Usage-Based Optimization in Analysis Services 2005

Monday Jan 9th 2006 by William Pearson
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Business Intelligence Architect Bill Pearson introduces simple Usage-Based Optimization in MSSQL Server 2005 Analysis Services. In this article, we practice employing the Usage-Based Optimization Wizard to fine tune our aggregation design based upon cube usage statistics.

About the Series ...

This article is a member of the series Introduction to MSSQL Server Analysis Services. The series is designed to provide hands-on application of the fundamentals of MS SQL Server Analysis Services, with each installment progressively presenting features and techniques designed to meet specific real - world needs. For more information on the series, please see my initial article, Creating Our First Cube.

Note: To follow along with the steps we undertake, the following components, samples and tools are recommended, and should be installed according to the respective documentation that accompanies MSSQL Server 2005:

  • Microsoft SQL Server 2005 Database Engine

  • Microsoft SQL Server 2005 Analysis Services

  • Business Intelligence Development Studio

  • Microsoft SQL Server 2005 sample databases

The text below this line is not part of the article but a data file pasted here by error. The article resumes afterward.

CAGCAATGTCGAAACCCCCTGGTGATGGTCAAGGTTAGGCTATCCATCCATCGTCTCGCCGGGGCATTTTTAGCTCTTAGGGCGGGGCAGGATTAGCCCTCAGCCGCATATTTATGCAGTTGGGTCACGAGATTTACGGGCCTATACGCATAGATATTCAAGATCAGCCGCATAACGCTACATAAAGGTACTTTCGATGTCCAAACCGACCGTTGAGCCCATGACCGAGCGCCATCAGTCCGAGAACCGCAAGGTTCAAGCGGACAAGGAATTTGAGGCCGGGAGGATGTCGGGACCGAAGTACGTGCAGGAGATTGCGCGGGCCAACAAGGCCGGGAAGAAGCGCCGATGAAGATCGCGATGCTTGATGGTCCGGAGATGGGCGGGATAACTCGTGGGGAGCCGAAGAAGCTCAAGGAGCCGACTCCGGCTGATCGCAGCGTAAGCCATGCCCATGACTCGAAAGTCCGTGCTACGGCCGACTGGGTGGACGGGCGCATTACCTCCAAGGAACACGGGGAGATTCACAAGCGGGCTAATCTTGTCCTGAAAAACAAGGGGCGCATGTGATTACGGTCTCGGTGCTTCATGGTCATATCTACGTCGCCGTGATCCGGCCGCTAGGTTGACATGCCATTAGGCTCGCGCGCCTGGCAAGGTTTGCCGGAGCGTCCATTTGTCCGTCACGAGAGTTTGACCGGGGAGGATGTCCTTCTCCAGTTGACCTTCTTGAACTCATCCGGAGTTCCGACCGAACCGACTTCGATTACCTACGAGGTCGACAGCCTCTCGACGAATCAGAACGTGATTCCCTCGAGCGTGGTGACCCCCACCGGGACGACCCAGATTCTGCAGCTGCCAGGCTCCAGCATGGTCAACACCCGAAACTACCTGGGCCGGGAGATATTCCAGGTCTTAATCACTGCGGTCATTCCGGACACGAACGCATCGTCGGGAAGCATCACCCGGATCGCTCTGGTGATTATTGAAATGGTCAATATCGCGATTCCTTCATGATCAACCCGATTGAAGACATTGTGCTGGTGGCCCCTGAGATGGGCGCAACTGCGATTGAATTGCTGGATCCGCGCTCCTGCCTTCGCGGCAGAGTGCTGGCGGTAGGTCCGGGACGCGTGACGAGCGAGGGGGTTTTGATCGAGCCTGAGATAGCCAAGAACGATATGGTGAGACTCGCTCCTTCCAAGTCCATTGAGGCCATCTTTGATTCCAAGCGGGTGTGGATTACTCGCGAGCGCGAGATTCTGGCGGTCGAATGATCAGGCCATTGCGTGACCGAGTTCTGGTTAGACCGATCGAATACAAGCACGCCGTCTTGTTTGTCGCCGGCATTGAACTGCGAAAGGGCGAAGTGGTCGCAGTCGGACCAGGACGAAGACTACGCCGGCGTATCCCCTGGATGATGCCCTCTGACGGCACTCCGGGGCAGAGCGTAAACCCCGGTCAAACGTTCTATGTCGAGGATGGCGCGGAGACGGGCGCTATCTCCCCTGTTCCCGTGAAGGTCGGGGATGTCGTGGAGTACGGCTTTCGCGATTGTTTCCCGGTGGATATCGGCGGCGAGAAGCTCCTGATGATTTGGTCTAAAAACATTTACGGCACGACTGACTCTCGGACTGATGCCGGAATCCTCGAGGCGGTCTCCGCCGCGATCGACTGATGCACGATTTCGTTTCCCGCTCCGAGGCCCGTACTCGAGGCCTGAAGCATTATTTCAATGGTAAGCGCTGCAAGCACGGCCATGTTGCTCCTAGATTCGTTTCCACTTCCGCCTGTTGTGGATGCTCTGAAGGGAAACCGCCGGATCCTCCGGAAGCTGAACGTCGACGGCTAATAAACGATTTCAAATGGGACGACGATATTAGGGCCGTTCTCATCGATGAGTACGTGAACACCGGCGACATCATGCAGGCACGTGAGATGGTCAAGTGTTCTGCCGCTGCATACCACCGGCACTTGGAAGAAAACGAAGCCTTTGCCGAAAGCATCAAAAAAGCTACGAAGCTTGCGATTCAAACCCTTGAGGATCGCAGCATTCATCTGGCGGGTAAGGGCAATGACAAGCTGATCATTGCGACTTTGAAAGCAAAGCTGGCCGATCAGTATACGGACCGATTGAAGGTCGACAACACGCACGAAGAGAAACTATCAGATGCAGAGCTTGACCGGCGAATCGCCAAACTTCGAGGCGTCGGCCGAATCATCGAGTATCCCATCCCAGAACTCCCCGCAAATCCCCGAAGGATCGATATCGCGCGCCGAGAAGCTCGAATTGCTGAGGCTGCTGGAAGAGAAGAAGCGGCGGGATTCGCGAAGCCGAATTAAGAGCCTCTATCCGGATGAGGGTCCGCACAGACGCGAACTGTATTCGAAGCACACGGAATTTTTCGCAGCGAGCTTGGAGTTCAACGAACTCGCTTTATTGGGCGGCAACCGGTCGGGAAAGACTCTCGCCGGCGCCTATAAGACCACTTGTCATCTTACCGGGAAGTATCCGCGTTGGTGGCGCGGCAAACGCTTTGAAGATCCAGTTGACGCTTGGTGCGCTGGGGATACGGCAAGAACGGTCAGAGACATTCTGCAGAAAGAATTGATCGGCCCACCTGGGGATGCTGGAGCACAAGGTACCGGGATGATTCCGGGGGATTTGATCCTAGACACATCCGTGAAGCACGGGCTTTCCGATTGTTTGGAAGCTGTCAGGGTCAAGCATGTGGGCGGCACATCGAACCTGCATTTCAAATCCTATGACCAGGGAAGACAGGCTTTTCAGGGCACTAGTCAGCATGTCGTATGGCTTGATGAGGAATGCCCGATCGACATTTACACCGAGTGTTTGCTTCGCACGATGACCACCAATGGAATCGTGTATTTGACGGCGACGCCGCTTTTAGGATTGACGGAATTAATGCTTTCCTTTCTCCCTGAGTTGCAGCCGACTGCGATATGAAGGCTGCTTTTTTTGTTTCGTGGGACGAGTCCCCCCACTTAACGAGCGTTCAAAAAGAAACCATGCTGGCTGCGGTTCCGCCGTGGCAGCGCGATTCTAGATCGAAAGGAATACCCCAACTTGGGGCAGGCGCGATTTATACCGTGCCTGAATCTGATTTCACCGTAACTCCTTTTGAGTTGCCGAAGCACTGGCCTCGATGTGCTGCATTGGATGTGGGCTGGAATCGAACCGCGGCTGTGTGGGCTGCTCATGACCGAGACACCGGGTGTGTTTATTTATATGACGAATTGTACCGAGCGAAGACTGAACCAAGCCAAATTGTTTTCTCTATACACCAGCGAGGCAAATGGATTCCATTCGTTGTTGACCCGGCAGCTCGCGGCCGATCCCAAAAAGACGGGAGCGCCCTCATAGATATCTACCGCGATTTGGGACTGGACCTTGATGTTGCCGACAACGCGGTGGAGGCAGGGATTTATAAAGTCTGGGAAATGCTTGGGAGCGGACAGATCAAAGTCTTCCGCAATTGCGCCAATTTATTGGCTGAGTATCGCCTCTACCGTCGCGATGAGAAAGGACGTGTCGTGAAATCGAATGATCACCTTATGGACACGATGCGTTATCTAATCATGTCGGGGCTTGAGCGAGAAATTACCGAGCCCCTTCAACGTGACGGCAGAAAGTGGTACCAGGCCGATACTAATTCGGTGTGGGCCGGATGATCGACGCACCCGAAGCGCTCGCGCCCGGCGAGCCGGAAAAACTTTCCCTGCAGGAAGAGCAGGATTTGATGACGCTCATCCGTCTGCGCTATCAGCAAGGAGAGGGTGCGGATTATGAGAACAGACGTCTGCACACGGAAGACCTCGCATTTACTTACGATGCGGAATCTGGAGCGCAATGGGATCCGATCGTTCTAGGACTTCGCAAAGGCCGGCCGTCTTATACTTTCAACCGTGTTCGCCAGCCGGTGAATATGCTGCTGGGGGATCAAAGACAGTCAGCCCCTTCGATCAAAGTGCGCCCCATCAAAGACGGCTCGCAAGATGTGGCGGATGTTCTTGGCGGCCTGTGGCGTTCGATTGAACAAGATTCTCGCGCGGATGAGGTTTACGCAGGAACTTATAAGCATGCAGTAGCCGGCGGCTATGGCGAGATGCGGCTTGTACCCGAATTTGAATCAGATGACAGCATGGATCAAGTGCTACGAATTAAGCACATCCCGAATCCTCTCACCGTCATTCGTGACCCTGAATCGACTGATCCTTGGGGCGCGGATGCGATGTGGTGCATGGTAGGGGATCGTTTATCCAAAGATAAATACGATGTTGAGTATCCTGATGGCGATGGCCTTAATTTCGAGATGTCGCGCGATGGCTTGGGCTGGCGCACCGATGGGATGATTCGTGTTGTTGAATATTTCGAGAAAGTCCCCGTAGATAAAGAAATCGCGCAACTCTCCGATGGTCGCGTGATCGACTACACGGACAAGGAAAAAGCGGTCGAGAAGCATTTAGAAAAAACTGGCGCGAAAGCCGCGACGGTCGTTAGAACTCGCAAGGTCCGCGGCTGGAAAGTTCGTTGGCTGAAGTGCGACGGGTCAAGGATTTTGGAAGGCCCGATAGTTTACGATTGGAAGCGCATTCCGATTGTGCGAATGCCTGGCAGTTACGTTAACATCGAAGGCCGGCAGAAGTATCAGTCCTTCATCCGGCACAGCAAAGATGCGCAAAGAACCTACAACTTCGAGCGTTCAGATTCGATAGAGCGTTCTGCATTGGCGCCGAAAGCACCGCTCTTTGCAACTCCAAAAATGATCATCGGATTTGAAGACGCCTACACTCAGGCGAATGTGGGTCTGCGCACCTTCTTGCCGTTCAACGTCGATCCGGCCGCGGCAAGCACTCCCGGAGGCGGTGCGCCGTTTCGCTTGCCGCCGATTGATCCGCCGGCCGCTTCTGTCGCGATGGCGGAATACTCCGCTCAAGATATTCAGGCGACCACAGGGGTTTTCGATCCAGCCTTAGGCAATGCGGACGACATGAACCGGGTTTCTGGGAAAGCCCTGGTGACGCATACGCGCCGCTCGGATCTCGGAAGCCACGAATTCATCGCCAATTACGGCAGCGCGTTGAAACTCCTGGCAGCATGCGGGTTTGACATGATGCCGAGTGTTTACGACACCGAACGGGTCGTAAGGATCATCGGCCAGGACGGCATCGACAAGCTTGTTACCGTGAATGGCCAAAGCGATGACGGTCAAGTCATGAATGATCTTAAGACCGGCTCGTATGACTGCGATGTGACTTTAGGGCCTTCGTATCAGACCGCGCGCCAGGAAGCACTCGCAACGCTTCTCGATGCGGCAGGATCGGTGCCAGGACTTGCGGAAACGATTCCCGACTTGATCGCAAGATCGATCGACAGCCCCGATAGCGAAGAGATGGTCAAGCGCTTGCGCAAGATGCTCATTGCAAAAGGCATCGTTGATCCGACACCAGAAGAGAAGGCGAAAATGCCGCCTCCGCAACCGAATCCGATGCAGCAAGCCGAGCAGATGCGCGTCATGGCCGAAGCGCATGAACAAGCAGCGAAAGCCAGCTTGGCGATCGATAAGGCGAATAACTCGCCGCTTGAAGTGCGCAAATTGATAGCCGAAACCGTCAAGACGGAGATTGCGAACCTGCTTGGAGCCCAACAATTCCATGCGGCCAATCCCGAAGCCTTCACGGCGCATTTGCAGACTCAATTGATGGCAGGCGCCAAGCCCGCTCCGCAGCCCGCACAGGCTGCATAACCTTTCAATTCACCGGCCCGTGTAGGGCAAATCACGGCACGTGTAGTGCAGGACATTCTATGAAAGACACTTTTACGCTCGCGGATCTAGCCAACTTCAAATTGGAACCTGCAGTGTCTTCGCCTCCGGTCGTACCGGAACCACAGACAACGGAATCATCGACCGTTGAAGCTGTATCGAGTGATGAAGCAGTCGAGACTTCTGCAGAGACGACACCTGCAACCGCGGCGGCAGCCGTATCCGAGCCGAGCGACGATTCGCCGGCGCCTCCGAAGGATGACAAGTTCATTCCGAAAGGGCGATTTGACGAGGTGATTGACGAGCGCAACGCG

• The Analysis Services Tutorial sample project and other samples that are available with the installation of the above.

To successfully replicate the steps of the article, you also need to have:

  • Membership within one of the following:

    • the Administrators local group on the Analysis Services computer

    • the Server role in the instance of Analysis Services.

  • Read permissions within any SQL Server 2005 sample databases we access within our practice session, if appropriate.

Note: Current Service Pack updates are assumed for the operating system, MSSQL Server 2005 ("MSSQL Server"), MSSQL Server 2005 Analysis Services ("Analysis Services"), MSSQL Server 2005 Reporting Services ("Reporting Services") and the related Books Online and Samples. Images are from a Windows 2003 Server environment, but the steps performed in the articles, together with the views that result, will be quite similar within any environment that supports MSSQL Server 2005 and its component applications.

Introduction